Management styles have such a large impact on a workforce. The way in which you deal with your workload can affect how your employees see their own. If you begin to rethink your working style, your employees may follow suit.
While technology has the ability to transform an organisation, there are many instances across the workplace in which technology can be seen to negatively impact productivity.
A study conducted by Deloitte showed that 38%2 of people believe they are using their smartphones too much. How much is too much? Typically, more than five hours on their smartphone daily (with one in four spending more than seven hours every day).
Many senior business leaders are glued to their phones in hopes of increased connectivity and effective multitasking. However, if used incorrectly these devices may be causing more harm than good to business productivity and your sense of workplace pressure.
How easy is it for you to turn off
Mobile devices, while a great asset to everyday working for many sectors, can become a hindrance, not allowing you to focus or ‘switch off’ at the end of the workday. With emails and updates so easily accessible, many managers feel an obligation to continue working outside of traditional work hours. Studies have shown that workplace email is a significant source of stress. With employees receiving on average 121 work emails a day3, it is easy to see how staff can feel overwhelmed. If staff and management alike are answering emails at home as well as at work, this stressor is likely to have significant implications on employee wellbeing. Business professors from Stanford University have estimated that workplace stress has added between $125 and $190 billion per year to US healthcare costs4. As we know, workplace stress results in sick leave, high staff turnover and absenteeism, thereby reducing productivity and increasing cost through hiring and sick cover.
of our time at work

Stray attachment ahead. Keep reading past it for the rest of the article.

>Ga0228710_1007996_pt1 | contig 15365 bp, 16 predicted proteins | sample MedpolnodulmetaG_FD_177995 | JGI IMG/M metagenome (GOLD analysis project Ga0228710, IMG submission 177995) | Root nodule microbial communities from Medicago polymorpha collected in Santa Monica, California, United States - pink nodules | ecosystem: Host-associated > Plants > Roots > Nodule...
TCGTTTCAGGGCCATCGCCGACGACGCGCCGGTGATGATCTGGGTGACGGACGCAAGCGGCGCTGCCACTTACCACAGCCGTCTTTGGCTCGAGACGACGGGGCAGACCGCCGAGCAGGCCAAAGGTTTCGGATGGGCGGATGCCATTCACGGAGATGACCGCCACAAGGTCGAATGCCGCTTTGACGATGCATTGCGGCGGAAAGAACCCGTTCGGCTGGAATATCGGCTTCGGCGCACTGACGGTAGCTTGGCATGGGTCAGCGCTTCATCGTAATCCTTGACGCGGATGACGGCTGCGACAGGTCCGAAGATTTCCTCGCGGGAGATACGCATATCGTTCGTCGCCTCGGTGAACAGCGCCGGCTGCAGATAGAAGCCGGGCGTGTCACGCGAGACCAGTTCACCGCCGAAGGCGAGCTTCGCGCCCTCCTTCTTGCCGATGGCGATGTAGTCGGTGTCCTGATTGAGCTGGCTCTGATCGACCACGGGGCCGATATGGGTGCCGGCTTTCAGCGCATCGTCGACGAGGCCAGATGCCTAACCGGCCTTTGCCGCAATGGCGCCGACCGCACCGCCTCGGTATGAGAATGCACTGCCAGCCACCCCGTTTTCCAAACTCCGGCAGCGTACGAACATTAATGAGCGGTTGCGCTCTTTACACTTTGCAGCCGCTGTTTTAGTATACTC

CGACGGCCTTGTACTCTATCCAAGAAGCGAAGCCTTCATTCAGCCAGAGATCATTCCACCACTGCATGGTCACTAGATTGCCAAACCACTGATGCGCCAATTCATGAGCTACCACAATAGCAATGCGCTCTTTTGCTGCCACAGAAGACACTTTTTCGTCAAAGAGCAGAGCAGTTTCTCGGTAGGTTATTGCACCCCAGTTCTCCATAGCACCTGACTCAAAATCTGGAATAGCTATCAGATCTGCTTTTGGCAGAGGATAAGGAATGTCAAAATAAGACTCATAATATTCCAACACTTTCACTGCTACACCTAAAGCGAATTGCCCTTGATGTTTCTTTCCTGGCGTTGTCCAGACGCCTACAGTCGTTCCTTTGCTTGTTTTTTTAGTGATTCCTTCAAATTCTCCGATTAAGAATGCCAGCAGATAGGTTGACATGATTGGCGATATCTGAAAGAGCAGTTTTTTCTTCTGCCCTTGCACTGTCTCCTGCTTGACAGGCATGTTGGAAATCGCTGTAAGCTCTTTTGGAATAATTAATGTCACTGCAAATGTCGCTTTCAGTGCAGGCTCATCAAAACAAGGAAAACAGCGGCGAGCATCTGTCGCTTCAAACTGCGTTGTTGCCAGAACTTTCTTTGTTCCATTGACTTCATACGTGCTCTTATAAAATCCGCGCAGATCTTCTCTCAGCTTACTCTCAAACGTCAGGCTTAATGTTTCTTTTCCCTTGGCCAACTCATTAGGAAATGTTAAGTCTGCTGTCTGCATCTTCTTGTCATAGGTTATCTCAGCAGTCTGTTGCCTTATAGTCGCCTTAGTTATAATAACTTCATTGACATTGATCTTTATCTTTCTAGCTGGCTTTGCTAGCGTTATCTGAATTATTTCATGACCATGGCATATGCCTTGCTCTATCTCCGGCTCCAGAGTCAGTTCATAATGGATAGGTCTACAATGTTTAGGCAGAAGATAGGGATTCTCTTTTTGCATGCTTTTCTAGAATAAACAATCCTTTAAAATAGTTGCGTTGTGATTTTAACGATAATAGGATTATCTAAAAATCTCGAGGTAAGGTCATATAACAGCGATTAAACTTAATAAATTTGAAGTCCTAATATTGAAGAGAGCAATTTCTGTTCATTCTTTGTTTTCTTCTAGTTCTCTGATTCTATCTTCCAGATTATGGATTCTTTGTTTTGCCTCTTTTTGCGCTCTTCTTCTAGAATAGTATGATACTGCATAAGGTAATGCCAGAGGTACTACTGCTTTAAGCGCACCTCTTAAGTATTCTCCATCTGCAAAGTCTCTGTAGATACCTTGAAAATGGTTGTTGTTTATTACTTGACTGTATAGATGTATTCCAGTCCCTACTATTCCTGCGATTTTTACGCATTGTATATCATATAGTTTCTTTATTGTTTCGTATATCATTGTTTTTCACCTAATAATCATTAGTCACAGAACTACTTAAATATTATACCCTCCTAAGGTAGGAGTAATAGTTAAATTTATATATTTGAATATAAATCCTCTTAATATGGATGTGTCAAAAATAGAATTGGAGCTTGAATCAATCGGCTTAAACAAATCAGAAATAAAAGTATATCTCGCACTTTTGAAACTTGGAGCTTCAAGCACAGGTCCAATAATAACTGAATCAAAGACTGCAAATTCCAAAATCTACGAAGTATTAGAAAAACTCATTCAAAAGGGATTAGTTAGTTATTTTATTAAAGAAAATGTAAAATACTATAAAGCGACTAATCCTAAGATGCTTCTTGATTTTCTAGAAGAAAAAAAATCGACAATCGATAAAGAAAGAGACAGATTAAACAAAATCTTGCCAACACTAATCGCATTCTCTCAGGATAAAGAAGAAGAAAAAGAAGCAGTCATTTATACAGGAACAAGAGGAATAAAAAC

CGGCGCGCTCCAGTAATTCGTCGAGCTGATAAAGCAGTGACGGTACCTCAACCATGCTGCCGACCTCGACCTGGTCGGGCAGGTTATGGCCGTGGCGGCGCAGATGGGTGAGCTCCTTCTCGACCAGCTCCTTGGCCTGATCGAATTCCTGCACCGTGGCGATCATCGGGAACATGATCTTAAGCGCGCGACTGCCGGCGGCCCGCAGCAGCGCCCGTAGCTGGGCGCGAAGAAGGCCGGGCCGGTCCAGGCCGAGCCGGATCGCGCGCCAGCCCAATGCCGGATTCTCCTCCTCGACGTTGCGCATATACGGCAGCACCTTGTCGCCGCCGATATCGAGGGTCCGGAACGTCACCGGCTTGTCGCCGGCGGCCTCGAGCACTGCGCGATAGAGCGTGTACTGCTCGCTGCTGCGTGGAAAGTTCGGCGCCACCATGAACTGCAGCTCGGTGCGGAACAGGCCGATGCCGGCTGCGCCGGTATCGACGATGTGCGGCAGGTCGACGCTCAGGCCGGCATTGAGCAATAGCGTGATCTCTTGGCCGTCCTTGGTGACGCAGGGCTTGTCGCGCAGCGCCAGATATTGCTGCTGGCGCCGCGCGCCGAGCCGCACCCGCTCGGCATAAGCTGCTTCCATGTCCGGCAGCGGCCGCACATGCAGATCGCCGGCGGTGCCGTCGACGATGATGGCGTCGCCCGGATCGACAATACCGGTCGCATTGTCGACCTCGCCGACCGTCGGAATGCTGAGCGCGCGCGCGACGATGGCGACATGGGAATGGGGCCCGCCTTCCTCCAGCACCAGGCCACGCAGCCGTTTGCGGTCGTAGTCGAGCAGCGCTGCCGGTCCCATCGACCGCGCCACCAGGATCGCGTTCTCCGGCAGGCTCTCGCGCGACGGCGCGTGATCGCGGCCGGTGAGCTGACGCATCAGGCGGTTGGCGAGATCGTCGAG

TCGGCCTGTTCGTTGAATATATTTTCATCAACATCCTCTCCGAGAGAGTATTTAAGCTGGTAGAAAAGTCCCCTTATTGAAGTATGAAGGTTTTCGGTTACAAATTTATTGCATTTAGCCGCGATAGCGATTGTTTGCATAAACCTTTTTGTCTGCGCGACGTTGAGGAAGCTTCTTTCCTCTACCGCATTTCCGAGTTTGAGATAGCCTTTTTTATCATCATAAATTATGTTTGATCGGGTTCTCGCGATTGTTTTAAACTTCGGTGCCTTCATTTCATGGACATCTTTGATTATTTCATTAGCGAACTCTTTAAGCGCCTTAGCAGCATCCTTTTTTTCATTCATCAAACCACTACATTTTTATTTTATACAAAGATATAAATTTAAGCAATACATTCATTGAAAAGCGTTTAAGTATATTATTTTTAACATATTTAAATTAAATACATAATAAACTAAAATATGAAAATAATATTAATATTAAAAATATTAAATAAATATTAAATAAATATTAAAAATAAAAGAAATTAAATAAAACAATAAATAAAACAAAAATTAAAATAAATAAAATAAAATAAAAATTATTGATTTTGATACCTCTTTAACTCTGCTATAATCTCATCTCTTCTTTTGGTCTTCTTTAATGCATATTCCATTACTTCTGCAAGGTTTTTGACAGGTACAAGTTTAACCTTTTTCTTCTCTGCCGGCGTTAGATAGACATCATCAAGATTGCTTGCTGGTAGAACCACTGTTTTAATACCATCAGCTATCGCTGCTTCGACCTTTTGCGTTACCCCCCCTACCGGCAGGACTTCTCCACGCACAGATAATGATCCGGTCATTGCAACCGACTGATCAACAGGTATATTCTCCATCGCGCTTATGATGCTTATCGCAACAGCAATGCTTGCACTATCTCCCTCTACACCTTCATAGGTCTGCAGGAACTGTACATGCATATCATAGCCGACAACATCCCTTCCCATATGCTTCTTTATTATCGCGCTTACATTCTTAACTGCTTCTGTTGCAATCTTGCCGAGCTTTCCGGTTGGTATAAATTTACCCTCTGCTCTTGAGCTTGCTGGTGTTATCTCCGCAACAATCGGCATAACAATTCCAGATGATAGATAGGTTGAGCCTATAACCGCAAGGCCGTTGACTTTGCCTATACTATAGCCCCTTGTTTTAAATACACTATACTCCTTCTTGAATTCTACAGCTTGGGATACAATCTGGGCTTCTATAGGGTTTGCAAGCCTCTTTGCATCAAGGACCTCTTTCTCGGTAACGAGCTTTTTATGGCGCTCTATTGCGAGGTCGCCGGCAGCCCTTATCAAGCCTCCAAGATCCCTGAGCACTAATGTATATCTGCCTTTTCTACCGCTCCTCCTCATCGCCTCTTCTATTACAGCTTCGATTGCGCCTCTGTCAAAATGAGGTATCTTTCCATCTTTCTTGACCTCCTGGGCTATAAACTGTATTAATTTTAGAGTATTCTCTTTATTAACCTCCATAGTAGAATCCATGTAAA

is spent delivering
of the results
This is further demonstrated by the 12.5 million working days across the UK lost due to work-related stress, depression or anxiety. Some business leaders are taking action against this workplace epidemic by reducing time spent on mobiles, particularly outside of work hours.
Previous generations have been working in a state of ‘do more with less’ where multitasking has been seen as a talent employees should possess in order to succeed within their careers and become more attractive to recruiters. However, in recent years research has shown that this is no longer the case. Not only has multitasking been found to increase the production of the stress hormone cortisol, a study at the University of London5 showed subjects who multitasked experienced significant IQ drops. This study is striking and suggests that while people may feel they are achieving more in less time by multitasking, these tasks are completed to a sub-standard.
For many managers with a constant influx of work, the question then becomes, if multitasking isn’t the right solution, what is? The key to being productive is being able to cut through all of the noise and focus on the tasks that truly matter. The Pareto principle (or the 80/20 rule as it is better known) shows that 80% of our time at work is delivering 20% of results. This, in part, is due to not being able to effectively ignore or reject tasks that are irrelevant to the grand plan of progressing an organisation, thereby highlighting the importance of selective working. Businesses need to begin to work smarter, rather than harder.